“The police sent her phone off to forensics to examine even though she provided a written admission to the allegation. It’s concerning that the police confiscated her phone and wish to examine it in detail. This process can take weeks and it is possible they may levy additional charges against her for any other violations they may find on her phone. The cybercrime laws criminalise everything from sharing negative news stories about the UAE to explicit texting, photos or even liking a charity page, and an examination for one violation, could lead to multiple charges," says Radha Stirling, CEO of Detained in Dubai and Due Process International.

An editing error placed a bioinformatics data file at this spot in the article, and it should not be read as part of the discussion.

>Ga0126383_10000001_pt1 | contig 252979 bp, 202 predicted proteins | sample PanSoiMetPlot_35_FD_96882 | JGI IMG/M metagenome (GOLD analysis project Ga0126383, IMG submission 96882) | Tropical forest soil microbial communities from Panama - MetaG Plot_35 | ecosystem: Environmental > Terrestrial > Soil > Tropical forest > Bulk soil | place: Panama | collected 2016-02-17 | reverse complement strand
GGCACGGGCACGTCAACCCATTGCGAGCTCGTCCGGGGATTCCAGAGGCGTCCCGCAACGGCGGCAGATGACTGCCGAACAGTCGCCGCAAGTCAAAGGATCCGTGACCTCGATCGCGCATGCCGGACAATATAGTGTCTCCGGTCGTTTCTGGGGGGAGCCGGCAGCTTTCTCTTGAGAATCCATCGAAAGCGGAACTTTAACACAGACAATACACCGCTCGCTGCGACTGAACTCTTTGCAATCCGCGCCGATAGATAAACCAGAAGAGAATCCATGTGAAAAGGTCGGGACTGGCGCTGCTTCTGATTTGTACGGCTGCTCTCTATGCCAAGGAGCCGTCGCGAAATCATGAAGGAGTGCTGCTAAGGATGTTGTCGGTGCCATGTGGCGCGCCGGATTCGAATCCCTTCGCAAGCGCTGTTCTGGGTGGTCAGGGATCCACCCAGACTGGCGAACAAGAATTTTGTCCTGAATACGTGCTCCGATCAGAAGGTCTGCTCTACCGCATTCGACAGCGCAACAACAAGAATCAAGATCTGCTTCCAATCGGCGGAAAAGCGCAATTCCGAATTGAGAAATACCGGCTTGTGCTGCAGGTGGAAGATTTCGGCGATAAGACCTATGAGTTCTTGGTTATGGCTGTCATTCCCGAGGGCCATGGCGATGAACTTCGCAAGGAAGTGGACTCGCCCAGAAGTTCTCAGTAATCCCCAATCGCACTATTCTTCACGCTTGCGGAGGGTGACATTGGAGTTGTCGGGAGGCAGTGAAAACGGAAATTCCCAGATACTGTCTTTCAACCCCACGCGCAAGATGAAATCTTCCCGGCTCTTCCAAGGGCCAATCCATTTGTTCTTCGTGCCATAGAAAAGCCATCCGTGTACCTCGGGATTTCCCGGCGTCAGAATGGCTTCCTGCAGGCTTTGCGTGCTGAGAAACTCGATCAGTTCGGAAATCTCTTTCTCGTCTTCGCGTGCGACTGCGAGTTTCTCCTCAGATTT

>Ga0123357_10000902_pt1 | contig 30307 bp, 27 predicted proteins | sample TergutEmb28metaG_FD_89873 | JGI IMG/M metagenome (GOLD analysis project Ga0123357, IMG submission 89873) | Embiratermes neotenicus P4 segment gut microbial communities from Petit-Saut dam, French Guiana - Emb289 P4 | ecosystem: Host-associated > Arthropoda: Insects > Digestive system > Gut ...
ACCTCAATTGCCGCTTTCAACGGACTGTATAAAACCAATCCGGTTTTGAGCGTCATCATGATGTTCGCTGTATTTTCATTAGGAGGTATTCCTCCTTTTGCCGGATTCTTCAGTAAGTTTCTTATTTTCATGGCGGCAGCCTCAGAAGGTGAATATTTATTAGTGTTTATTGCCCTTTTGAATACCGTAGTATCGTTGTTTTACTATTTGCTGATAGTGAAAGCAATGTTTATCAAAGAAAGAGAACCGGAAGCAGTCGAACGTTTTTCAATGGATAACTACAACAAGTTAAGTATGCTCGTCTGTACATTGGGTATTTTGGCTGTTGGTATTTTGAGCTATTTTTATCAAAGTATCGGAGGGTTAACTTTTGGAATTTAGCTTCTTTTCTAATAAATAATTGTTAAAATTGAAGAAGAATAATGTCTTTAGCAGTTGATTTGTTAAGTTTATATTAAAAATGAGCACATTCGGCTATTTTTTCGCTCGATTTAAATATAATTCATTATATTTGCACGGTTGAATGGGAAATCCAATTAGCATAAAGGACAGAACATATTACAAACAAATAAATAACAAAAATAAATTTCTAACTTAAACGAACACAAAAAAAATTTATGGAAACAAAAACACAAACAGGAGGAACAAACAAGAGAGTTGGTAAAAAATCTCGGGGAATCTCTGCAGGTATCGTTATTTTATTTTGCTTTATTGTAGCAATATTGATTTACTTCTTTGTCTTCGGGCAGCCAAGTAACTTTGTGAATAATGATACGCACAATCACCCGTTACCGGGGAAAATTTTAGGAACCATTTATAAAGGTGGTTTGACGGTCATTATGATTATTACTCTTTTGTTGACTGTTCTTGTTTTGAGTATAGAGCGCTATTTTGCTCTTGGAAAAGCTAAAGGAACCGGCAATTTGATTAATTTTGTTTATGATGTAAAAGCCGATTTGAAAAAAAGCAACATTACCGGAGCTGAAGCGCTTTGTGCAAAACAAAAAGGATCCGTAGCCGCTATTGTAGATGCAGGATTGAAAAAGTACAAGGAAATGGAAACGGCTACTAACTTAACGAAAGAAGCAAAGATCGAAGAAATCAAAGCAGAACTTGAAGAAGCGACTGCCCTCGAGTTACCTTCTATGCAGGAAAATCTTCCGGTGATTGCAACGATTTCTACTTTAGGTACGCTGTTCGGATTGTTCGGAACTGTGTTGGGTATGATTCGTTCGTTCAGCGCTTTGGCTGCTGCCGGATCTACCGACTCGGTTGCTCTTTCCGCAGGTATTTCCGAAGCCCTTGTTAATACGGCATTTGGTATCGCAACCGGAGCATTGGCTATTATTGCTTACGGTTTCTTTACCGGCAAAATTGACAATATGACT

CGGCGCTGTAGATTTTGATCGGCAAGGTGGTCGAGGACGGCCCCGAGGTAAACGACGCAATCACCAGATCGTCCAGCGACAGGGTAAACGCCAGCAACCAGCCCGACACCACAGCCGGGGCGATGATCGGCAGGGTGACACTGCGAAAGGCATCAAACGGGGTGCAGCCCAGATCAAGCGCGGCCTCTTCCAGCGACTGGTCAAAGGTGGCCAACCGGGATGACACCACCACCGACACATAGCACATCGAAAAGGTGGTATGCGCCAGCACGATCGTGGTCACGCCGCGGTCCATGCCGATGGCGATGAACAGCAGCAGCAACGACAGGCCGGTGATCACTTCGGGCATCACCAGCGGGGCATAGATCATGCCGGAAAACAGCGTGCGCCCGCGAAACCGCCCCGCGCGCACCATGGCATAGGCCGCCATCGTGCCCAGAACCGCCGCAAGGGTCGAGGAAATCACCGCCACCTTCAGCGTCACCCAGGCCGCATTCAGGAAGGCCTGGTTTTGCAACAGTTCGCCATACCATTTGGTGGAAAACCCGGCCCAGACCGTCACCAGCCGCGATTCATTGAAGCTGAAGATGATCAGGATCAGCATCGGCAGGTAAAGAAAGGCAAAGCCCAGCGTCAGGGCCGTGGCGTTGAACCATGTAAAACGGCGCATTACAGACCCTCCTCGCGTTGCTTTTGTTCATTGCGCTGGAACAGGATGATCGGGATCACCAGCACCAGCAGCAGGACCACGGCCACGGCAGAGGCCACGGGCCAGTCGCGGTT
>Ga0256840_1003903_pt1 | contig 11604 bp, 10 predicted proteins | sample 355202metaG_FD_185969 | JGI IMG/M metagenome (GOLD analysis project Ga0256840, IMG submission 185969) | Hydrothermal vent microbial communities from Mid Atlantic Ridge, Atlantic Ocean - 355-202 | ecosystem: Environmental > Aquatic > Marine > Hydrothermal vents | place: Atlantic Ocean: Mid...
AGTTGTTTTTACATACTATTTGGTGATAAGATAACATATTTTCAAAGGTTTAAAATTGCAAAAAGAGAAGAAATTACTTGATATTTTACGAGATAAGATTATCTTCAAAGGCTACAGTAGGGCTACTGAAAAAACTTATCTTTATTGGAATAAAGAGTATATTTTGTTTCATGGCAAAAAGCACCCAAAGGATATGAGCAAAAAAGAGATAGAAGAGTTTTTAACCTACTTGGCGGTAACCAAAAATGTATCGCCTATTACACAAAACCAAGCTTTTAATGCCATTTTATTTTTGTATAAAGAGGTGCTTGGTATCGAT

“The British Consulate has responded to calls to intervene in this case, assuring us they will “encourage authorities to move a bit quicker” but reiterated they have little influence. How is it even possible that the Foreign Office believes they have very little influence? The UK and UAE have enjoyed a strong and long relationship for decades and a significant number of British nationals visit and invest in the country. We have mutual trade arrangements and various legal cooperations. The UK has significant diplomatic influence, but they choose not to use it for their citizens. It is disheartening to see the Israeli Embassy solving similar issues for their citizens in a matter of hours, while the British FCO perpetuates the facade that their hands are tied. If Israel, historically an enemy of he UAE, can intervene and influence matters for their citizens, then so can Britain.”